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Some essential services workers returning to Fort Good Hope


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In what was expected to be the last Fort Good Hope wildfire evacuation update of Sunday evening, the GNWT said it was helping arrange for some essential services staff to return to the community.

“The Regional Emergency Management Organization is supporting the Fort Good Hope Local Emergency Management Organization by organizing a charter to transport paramedics, water and sewer staff, and grocery store staff back to Fort Good Hope from Norman Wells to support essential services,” the GNWT wrote on its website.

After dropping off the essential service workers, the charter was going to pick up another six or seven evacuees in Fort Good Hope and bring them to Délı̨nę. Approximately 94 people remain in Fort Good Hope.

The wildfire, coded VQ001-24, reached the edge of Fort Good Hope sometime between Saturday night and Sunday morning, but no structures have been lost to date.

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The Fort Good Hope wildfire as seen from a boat on the Mackenzie River late on Saturday, June 15. Photo: Jim Tobac

“This is in part because firefighting efforts were able to hold the fire back long enough to allow levels of moisture to rise in the area as nighttime set in, meaning less intense fire activity when the fire reached the community’s edge,” said NWT Fire.

By Sunday at noon, the fire was approximately 900 hectares – up from 200 hectares on Saturday night.

Both air and ground crews are working to establish control lines along the west side of the fore to prevent it from spreading further into the community.

There are currently four fire crews working on structure protection, and more crews will be arriving soon to help with this work.

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Fire crews will also be watching for hotspots around the town and tackling them quickly, while three helicopters and four airtankers will be attacking the fire from the air.

The airtankers are dropping fire retardant and water to slow the fire’s growth.

“The weather is expected to be warm with clear skies and light winds primarily from the north. This will continue to support fire activity, but should lead to less growth than yesterday. Growth is most likely to be seen to the south,” NWT Fire said on Sunday.

“I have to say that I’m so proud of how leadership and community members and other organizations that have worked together to make things happen regardless of what little we had,” wrote Chief Collin Pierrot on Facebook on Sunday morning.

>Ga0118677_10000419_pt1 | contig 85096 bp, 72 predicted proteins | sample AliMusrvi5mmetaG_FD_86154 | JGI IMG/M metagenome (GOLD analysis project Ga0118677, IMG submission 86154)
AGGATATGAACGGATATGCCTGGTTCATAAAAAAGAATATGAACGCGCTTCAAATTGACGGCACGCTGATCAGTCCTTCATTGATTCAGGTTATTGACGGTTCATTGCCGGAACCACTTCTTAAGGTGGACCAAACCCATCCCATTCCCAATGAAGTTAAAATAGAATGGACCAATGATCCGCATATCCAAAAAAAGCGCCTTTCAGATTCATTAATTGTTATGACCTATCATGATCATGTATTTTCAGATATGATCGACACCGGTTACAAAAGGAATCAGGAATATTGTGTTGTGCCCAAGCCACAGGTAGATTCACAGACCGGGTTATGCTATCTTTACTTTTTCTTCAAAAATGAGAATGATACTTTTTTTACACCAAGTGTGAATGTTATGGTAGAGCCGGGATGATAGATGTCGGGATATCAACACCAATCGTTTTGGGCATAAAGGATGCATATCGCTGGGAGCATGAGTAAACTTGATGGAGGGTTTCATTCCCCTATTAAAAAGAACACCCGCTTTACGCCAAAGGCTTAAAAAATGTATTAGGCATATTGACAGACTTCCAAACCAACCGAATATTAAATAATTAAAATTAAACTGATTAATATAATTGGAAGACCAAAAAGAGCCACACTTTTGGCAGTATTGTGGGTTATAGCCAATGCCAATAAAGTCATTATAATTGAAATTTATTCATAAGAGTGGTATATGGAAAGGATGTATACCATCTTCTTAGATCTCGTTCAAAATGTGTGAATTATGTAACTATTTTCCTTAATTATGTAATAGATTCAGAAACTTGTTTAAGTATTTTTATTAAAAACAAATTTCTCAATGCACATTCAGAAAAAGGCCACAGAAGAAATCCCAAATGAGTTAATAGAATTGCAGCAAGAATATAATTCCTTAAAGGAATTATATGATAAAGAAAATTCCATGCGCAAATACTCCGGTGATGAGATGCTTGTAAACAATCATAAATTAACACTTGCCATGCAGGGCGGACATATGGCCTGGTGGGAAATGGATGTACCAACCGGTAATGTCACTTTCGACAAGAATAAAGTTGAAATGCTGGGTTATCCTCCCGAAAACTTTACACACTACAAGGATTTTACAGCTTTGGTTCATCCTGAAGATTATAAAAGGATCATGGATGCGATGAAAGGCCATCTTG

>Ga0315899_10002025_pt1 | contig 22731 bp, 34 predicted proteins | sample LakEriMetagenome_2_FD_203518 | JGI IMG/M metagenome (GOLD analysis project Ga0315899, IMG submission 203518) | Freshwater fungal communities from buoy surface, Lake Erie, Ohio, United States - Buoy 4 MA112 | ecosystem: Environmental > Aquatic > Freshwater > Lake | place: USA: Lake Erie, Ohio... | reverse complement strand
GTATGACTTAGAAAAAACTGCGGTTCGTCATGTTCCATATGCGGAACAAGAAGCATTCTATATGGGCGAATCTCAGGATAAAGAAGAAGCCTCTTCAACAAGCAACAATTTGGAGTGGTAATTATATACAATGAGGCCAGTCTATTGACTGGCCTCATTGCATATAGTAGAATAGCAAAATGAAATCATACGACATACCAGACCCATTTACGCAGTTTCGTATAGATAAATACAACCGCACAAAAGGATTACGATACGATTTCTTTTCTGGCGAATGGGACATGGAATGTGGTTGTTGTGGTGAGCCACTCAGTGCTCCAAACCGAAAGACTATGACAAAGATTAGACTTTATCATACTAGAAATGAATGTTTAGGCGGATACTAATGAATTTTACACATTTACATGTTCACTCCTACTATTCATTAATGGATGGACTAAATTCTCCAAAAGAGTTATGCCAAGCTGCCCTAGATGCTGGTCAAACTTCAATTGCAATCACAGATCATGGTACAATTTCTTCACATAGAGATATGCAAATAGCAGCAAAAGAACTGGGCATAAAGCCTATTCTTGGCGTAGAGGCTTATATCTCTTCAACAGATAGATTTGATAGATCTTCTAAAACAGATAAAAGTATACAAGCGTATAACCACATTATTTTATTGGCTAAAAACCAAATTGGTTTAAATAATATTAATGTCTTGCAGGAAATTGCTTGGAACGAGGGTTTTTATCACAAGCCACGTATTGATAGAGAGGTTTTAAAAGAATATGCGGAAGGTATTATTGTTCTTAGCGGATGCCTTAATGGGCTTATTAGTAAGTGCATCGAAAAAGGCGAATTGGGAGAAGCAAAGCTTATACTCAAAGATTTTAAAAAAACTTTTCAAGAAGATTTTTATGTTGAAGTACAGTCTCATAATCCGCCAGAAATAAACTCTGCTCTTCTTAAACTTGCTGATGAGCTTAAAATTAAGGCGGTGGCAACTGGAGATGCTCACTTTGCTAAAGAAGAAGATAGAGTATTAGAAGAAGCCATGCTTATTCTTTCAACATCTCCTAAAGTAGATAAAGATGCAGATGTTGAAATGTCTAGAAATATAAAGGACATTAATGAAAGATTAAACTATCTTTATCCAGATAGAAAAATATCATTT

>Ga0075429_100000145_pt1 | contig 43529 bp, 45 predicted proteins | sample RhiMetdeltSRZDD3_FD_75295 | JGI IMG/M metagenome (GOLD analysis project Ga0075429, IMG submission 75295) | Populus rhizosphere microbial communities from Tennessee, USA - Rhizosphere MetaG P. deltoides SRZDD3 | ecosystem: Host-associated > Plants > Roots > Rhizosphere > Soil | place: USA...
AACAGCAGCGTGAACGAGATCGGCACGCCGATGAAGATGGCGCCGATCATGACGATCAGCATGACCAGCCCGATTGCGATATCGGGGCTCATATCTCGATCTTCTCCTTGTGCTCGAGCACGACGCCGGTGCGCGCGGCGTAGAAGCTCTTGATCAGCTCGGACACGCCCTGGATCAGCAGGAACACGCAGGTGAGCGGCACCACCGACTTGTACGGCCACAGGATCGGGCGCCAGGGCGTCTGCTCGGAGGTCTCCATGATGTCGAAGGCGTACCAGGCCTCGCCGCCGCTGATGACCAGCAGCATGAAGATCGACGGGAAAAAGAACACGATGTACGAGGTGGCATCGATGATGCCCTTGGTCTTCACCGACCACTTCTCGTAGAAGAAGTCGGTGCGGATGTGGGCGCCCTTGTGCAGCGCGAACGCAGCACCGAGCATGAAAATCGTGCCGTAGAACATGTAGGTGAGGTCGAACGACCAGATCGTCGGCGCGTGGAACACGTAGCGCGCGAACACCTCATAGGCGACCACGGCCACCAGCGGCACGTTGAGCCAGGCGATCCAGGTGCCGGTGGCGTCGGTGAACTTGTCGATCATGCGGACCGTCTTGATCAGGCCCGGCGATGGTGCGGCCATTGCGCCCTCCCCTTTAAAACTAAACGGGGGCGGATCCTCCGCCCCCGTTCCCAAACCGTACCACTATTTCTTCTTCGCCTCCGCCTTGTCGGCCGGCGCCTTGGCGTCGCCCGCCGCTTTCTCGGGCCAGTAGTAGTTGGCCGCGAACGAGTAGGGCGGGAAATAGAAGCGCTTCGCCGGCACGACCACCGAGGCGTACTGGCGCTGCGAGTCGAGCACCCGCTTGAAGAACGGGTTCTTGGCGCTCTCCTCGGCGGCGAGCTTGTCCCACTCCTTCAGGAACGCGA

An Incident Management Team is being mobilized from across the territory to help manage the fire.

There is an air quality alert for the community due to smoke. 

“During heavy smoke conditions, everyone is at risk regardless of their age or health. The fine particles in wildfire smoke pose the main health risk,” the advisory from Environment Canada reads.

Satellite data compiled by US government website Firms shows hotspots associated with the Fort Good Hope fire the evening of June 16.

Norman Wells and Délı̨nę hosting evacuees

Evacuation flights out of Fort Good Hope wrapped up shortly after 11pm on Saturday evening. No additional evacuation flights are planned as of mid-morning on Sunday.

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In total, the GNWT said, five planes finished 16 trips to bring 240 passengers to Norman Wells. Forty evacuees were then transferred to Délı̨nę.

“Plans to move some evacuees to Inuvik for hosting support have been stood down, as Norman Wells and Délı̨nę have been able to absorb all residents needing hosting, while others have self-evacuated to a fish camp near Fort Good Hope or other safe places throughout the Sahtu,” the GNWT updated on Sunday afternoon.

“The level of community care and support has been outstanding – and local authorities are maintaining the lead on this incident.”

Evacuees from Fort Good Hope arrived at the Norman Wells airport throughout the evening on June 15. Photo:
Kelsey Henderson

Kayla Turner, the Governance and Community Engagement Manager with the Town of Norman Wells, said the community hall was set up for 50 people and the arena can hold approximately 15 people. Turner said some evacuees were planning on staying with family members in town as well.

Prevent person-caused fires, GNWT pleads

NWT Fire’s website suggests an abandoned campfire started the wildfire, which grew rapidly throughout Saturday.

“Situations like this are a really, really important reminder as to why we constantly harp on preventing person-caused fires throughout the year,” fire information officer Mike Westwick said late on Saturday night.

Fire VQ001-24 was within 1km of Fort Good Hope by 11pm on Saturday, June 15. NWT Fire believes it was started by an abandoned campfire. Photo: Thelma Tobac

“Fires caused by people start closest to things that people care about, like communities and homes and cabins and parks and the like. So when they start, this is the kind of outcome that can happen for folks. This is the kind of consequence that can…



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